Campus Safety responds to student concerns

Posted by Kat Kullman

Tuesday, Nov. 2, about 40 students convened in Davis Auditorium to participate in a conversation with Campus Safety Director Dennis Conway and Dean of Student Affairs Rochelle Calhoun.

The meeting, organized by the Senate of the Student Government Association, was held in response to students' requests for a dialogue between Campus Safety and the students, Calhoun said.

Calhoun began the meeting by explaining that the relationship between the students and the officers is one of collaboration. Conway agreed and described the officers' role on campus. "We've developed a model of working with kids that's a service model, not a law enforcement model. We're providing a service for the community. We don't make the policy, but we enforce it," Conway said.

Conway then invited students to lead the conversation by asking questions.

One of the first questions regarded what sort of sensitivity training the Campus Safety officers receive. "We do close to 40 hours of training in subjects like sexual harassment, diversity and bias response. What I expect of my officers is to be non-judgmental, fair and sensitive; our job is to be objective. But sometimes we need to ask questions that are a little uncomfortable," Conway said. All officers have also attended the New York State Police Sex Defense Seminar.

Conway said he was more than willing to address any complaints about his staff. He asked any student with substantial evidence to back up his or her claims to speak to him privately at any time. He ensured that students would be granted complete anonymity and guaranteed that any complaint with evidence would be investigated.

In this same vein, one student cited several incidents of officers speaking inappropriately to students. Conway ensured that this should never be the case.

"In my opinion, trust is the most important thing. What I'd do in this situation is start an investigation into each of these incidents, but I'd need specific information. If I have an officer who's doing something he or she shouldn't be, I want to be the first to hear about it. I have an open door policy," Conway said.

Another student questioned Campus Safety officers' consistency in terms of checking students for alcohol at programmed events. "It's really hard for us to maintain access control in these events. We're trying to come up with a strategy to make these fun and safe events for you guys. We don't want to cancel them. Right now we're working on a no re-entry policy so that people can't go out, drink and come back. We can't allow that," Conway said. He went on to specify that this is not only in response to Halloween weekend's Moorebid Ball, but to what is going on in the culture at large.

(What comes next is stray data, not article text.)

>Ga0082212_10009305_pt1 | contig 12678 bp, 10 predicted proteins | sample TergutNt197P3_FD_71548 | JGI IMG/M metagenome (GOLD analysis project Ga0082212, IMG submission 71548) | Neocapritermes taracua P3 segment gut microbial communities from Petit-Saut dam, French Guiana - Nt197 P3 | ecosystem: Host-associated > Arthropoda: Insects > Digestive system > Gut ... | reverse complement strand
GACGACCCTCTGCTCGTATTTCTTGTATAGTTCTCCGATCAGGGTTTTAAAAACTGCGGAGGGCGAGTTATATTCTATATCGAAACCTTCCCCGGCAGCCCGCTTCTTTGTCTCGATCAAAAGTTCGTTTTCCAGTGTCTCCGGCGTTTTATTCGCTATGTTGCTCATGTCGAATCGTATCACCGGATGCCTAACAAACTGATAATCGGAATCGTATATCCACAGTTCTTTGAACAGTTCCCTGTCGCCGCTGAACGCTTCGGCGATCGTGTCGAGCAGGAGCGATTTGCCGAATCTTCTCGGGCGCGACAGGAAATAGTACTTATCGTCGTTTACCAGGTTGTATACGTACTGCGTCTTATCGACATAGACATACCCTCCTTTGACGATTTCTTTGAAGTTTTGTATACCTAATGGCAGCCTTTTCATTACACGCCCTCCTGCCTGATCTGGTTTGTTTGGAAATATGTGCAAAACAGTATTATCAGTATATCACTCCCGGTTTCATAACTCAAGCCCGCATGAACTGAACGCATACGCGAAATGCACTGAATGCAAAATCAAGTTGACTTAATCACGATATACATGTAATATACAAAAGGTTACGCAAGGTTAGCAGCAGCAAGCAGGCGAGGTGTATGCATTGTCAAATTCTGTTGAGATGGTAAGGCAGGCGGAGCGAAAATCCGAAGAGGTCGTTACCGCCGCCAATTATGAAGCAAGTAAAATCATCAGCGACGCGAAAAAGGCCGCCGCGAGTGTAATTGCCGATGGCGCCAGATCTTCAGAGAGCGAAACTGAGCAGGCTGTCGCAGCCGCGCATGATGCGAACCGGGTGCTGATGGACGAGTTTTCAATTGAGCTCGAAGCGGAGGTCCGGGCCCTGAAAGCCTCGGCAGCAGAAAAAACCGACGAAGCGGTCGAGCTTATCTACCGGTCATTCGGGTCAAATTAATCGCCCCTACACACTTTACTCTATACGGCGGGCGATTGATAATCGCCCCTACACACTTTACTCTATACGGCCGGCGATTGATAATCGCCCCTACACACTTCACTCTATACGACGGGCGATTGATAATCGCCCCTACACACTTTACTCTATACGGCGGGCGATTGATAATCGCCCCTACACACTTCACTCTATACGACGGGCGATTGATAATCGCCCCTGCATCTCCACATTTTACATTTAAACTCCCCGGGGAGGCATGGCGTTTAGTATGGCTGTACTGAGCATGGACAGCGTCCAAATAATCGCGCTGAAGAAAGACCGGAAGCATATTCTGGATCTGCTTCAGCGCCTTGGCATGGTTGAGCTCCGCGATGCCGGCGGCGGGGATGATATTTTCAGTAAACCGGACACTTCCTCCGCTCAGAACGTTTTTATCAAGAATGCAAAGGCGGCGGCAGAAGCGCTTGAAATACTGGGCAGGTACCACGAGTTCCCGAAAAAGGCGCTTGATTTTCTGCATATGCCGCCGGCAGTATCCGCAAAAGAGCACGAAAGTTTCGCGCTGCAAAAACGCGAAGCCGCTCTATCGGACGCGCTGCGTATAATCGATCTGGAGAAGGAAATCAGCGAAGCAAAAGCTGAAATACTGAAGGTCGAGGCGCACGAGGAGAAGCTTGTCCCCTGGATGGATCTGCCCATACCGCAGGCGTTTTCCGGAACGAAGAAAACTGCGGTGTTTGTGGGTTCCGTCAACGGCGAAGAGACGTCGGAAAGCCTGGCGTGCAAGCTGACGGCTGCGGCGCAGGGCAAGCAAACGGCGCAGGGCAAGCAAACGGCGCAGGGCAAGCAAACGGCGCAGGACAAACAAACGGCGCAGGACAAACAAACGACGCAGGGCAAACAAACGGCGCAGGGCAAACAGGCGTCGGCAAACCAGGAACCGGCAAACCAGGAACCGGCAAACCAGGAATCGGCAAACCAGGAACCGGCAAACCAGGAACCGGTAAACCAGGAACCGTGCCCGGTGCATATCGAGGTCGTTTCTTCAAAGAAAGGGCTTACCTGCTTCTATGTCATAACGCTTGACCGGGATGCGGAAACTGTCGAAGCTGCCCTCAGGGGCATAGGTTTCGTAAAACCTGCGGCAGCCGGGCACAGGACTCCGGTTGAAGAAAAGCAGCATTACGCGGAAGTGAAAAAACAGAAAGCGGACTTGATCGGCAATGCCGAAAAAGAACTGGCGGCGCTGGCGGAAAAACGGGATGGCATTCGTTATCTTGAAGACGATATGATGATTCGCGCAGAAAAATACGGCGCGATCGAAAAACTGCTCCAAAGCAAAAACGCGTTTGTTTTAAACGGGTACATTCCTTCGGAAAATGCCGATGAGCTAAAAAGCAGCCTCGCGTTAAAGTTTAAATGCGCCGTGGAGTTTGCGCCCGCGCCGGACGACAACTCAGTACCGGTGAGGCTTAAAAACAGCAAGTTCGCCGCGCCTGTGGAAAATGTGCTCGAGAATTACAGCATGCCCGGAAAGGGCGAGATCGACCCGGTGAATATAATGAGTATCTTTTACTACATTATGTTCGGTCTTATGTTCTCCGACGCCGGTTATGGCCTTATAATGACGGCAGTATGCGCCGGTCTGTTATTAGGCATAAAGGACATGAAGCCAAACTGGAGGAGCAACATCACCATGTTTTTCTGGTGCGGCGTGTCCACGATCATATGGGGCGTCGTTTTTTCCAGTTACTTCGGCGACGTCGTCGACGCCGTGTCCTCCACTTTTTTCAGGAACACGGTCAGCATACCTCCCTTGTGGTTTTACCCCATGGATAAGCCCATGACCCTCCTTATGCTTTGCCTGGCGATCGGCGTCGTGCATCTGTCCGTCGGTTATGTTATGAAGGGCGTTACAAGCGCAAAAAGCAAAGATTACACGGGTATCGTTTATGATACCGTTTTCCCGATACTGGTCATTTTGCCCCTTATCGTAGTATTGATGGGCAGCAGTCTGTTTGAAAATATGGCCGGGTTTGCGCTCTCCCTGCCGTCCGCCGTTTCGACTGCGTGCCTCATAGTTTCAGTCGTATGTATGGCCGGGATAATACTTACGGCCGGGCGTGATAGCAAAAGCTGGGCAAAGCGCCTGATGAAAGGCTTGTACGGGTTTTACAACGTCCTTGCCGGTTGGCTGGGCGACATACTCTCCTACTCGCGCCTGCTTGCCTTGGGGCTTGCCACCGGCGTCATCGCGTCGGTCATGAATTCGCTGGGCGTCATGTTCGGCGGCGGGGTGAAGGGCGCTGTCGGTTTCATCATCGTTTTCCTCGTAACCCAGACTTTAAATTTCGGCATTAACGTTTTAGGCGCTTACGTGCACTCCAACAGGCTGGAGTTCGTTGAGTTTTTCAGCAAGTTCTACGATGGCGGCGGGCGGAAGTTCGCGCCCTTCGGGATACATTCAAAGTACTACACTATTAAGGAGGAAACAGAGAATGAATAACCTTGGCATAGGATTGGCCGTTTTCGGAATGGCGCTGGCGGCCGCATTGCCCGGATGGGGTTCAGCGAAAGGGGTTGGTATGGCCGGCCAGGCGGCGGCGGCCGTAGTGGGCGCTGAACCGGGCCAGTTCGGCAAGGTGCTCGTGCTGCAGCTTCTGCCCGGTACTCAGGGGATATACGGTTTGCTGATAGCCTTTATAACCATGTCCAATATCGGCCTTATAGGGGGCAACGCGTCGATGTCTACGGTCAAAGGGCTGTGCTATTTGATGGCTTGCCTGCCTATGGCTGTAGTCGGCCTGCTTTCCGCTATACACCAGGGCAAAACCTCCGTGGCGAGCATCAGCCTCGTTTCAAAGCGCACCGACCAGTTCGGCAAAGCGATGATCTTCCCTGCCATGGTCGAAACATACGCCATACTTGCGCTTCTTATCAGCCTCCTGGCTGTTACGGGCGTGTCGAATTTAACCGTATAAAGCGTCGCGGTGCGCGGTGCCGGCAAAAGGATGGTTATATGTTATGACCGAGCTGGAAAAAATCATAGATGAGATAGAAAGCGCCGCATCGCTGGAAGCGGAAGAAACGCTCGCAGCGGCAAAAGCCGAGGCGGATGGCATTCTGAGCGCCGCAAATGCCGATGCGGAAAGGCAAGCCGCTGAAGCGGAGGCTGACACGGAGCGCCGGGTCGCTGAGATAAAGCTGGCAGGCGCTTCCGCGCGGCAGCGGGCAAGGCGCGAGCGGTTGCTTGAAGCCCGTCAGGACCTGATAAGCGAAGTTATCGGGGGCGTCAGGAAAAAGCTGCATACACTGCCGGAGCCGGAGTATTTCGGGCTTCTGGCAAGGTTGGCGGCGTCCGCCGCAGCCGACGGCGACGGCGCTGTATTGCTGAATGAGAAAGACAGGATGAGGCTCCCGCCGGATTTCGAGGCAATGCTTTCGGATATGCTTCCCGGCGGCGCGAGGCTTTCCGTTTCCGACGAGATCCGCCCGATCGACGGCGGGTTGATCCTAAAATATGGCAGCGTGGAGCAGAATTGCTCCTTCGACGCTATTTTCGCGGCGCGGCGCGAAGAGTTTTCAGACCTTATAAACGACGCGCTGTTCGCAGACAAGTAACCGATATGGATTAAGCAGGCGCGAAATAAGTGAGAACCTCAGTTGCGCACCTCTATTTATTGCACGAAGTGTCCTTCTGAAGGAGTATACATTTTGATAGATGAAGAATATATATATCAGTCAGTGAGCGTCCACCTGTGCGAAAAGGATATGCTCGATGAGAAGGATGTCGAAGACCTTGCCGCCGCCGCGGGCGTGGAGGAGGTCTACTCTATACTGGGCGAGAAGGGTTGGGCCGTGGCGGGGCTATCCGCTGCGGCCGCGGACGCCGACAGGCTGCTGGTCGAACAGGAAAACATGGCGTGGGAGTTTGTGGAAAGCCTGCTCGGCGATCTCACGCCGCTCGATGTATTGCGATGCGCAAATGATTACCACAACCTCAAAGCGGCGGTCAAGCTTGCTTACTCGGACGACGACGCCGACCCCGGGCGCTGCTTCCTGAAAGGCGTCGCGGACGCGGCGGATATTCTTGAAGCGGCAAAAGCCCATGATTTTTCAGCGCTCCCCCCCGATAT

Conway informed students that in the past year and a half, Campus Safety has received calls for about 80 welfare checks, more than 250 escorts to medical facilities, more than 300 noise complaints and about 110 criminal incidents that have resulted in physical danger.

Another student raised the issue of students wanting to call Campus Safety for help with a party or a friend, but shying away for fear that they may receive disciplinary action of getting drawn into a situation that could get them in trouble.

"This is the first year we have a modified amnesty policy. This policy is meant to say to individuals that there will always be a conversation. Any fines or violations come from the conversations. It isn't automatic," Calhoun said. "Regardless of what someone's worried about, a person's health is always the most important thing," Conway said.

Calhoun also mentioned that a student's personal history will be taken into account, as well as the situation that caused the issue. Such issues are not likely to end up on a student's permanent record, she added, so long as the students involved act responsibly by seeking the necessary help.

The final topic of student concern regarded Campus Safety's environmental impact. Students asked if there is any possibility of switching their vehicles to ones that are more eco-friendly.

"We have talked about it, but we have lots of equipment in our vehicles, and we often have people to transport, so by definition we need a large car. But we're looking at hybrids and cars with the best gas mileage," Conway said. He also noted that the officers often ride bikes and horses, both of which are very earth friendly.

Conway ended the discussion by stating that any student wishing to make an anonymous complaint about Campus Safety is encouraged to call 518-580-TIPS.

In other news:

Senate approved a resolution to establish a budget for the Conflict Resolution Club on campus. The club was granted a budget of $5,410 in order to create a mediation training session in the spring semester.

Senate passed a resolution to write-off $1,149 from the Drastic Measures loan. The resolution was passed unanimously.

Additional reporting by Julia Leef

Moorebid Ball: What really happened?

Halloween and hooking up: how to avoid awkward interactions